I've had lots of questions lately about the new rule issued by the Federal Trade Commission that significantly restricts the use of non-compete clauses in employment contracts. This decision, announced in early 2024, aims to enhance labor mobility, foster competition and ultimately benefit both workers and the economy at large. Whether it will actually do so is up in the air.

Non-compete agreements are clauses included in employment contracts that prohibit employees from working for competitors or starting similar businesses for a specified period after leaving a company. Traditionally, employers have argued that these agreements are essential to protect trade secrets, proprietary information and investment in employee training. However, critics have long contended that non-competes are often used excessively and unjustly, stifling competition, suppressing wages and limiting job mobility.

A few years ago, Illinois enacted legislation that restricted the enforceability of non-competes: Employees with a salary of less than $75,000 per year cannot be held to the terms of such agreements. There are exceptions to these restrictions, depending on the specific business circumstances, such as agreements entered into in connection with the sale of a business or dissolution of a partnership. I've also found that many employers are completely ignorant of these developments.

Another fairly recent change in Illinois law on this topic dictates that non-competes must be supported by adequate "consideration" – which is defined as two years of continued employment or payment of additional professional or financial benefits.

Building on this trend, in January 2021, President Joe Biden issued an executive order, Promoting Competition in the American Economy, which specifically encouraged the FTC to address the use of non-compete clauses. This directive underscored the administration's view that these agreements could undermine fair competition and harm workers by locking them into their current jobs.

Acting on that order, this spring the FTC made a particularly aggressive move to broadly ban the use of non-compete clauses across most sectors. The rule applies to both future contracts and existing agreements, requiring companies to rescind any current non-competes and inform employees of this change. It will become effective as of Sept. 4, 2024. If not invalidated by a court, it will reshape the American labor market.

Key provisions of the rule include:

•It generally prohibits employers from entering into or maintaining non-compete agreements with workers. This applies to employees, independent contractors, interns and volunteers. It does not apply to nonprofit entities.

•Companies must actively void existing non-compete agreements and notify affected workers that such clauses are no longer in effect.

•There are few exceptions to this rule. One notable exemption is for non-competes associated with the sale of a business, but only where significant ownership interests are held.

•There is another exception for "senior executives." To fall under this exception, an employee must (a) have a salary of at least $151,000 and (b) be in a "policy-making position." A policy-making position is defined as someone who has policy-making authority to make decisions that control a major aspect of a business.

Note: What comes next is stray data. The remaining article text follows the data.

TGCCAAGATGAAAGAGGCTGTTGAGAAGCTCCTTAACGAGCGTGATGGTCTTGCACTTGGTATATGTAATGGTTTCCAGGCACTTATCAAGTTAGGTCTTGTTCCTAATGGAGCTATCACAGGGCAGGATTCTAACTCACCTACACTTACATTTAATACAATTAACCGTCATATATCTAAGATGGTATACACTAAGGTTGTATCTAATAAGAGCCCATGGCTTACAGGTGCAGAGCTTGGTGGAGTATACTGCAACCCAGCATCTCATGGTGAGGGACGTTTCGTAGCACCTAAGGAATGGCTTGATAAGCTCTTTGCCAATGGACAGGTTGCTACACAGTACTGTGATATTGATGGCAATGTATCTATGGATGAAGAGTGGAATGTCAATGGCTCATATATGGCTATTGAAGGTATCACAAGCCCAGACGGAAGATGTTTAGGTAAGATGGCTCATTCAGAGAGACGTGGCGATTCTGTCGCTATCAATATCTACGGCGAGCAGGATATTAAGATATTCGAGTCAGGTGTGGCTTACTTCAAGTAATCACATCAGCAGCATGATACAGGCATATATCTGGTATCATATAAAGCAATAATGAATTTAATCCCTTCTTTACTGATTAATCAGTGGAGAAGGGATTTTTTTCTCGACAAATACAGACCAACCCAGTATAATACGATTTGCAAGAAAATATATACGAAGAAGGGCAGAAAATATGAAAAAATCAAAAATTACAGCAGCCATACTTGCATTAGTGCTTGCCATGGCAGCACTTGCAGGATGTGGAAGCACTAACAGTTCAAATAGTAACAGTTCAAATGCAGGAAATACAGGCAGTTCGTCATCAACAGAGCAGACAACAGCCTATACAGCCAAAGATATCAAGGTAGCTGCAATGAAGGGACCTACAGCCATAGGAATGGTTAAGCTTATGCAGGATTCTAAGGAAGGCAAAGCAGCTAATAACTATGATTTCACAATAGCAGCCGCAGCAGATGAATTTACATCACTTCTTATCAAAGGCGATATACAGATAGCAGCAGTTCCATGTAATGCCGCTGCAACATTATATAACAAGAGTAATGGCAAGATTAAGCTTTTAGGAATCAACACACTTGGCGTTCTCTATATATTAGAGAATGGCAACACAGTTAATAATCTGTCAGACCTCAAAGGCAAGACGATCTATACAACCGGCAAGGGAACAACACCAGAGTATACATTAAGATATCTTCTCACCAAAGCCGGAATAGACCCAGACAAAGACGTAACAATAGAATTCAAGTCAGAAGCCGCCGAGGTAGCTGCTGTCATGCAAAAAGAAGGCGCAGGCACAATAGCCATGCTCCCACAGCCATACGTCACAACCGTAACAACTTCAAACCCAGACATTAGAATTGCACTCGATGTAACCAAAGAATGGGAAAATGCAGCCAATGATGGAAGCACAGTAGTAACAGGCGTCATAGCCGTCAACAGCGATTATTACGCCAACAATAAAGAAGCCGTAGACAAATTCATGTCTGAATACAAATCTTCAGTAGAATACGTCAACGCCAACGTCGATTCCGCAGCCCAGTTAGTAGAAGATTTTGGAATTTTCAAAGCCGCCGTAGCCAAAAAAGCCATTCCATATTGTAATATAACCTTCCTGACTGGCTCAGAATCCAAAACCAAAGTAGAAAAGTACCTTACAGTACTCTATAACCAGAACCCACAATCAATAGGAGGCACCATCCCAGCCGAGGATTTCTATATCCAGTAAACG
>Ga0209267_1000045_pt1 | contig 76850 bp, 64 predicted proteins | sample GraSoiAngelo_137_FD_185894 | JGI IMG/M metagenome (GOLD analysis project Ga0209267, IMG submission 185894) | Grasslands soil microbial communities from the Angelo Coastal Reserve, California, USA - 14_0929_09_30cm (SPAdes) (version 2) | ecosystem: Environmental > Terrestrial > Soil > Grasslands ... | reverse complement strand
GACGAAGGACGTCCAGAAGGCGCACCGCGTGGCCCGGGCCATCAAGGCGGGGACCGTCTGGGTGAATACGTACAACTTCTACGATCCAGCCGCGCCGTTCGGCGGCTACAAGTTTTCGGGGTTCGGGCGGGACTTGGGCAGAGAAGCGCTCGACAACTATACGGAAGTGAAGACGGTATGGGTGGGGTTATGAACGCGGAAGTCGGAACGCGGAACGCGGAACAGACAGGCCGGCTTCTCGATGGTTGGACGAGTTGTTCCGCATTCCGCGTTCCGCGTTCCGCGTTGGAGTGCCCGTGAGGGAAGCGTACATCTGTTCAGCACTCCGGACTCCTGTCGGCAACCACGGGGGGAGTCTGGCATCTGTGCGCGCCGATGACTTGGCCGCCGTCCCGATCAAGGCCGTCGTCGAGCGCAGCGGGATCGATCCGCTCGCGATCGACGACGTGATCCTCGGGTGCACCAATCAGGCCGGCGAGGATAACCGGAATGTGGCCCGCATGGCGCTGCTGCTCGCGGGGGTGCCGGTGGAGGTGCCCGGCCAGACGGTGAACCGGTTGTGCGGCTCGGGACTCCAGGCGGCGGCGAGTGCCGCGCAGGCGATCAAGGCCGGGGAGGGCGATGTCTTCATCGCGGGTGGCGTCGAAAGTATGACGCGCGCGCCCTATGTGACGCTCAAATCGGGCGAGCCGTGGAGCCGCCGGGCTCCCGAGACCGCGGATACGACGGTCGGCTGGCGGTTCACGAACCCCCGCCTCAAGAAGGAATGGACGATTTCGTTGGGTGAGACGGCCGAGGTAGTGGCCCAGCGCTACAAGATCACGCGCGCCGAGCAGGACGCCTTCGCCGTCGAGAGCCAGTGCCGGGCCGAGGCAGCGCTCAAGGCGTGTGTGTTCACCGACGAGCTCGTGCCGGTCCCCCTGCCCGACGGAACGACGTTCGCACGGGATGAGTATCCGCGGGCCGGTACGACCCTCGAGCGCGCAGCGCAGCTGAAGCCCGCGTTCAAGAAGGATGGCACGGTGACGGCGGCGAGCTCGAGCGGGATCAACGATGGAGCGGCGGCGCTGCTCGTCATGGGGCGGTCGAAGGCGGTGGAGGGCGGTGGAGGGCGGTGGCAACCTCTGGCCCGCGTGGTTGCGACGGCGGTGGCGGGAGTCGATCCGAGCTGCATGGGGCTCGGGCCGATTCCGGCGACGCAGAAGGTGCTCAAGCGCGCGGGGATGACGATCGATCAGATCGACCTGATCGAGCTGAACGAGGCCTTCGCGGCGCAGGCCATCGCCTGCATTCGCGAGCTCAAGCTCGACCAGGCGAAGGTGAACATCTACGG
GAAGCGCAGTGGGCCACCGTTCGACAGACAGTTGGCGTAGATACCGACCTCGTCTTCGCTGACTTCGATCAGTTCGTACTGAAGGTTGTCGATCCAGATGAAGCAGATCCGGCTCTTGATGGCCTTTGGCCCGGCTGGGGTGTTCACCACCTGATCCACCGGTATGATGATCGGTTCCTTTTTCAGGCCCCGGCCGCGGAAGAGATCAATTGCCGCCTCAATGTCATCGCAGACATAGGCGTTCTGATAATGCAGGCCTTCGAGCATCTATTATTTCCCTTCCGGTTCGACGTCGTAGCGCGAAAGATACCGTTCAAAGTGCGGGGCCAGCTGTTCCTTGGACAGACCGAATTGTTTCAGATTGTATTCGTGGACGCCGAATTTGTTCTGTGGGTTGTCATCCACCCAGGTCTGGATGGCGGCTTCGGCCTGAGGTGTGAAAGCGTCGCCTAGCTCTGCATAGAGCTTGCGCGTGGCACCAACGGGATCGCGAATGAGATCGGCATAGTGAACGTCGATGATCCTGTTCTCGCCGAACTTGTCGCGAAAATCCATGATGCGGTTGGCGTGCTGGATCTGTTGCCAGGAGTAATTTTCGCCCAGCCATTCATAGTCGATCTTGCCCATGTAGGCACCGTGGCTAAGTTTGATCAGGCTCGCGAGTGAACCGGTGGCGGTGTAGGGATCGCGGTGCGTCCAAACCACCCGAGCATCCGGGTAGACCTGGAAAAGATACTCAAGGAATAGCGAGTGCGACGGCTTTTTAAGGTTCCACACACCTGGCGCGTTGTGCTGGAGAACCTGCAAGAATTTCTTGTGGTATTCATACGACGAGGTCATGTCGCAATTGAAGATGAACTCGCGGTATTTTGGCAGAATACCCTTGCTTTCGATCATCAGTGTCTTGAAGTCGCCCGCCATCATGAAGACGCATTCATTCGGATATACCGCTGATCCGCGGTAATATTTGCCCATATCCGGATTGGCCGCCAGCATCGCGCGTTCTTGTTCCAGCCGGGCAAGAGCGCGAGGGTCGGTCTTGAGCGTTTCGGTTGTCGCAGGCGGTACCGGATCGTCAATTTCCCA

The new rule is likely to face legal challenges. Critics argue that the FTC has overstepped its authority or that the rule infringes on states' rights to regulate employment contracts. These legal battles could shape the future enforcement and refinement of the rule. Suits challenging the rule have already been filed by the United States Chamber of Commerce and the tax service firm Ryan.

"Companies will face substantial legal costs as they are forced to resort to other tools to attempt to protect their investments," the Chamber of Commerce said. "And the economy as a whole will suffer as startups and small businesses are unable to prevent dominant firms from hiring their best employees and gaining access to their confidential information."

Assuming a court issues a stay or preliminary injunction, employers and employees will be in limbo while the litigation (including appeals) plays out. That being said, I expect that employers will start looking to non-disclosure agreements as an alternative to non-competes. Unlike non-competes, NDAs do not restrict where an employee can work, but they do prohibit the use or disclosure of proprietary information.

Also, keep in mind that non-solicits are not addressed by the FTC's rule. A non-solicit generally prohibits an employee from calling on an employer's clients, customers or using its contact lists after separation of employment. They also typically prohibit soliciting a fellow employee to leave his or her job for another employer. Note, however, that a non-solicit agreement in Illinois will only bind an employee who makes more than $45,000 a year. However, I would not be surprised to see the FTC set out to put restrictions on non-solicits in the future.

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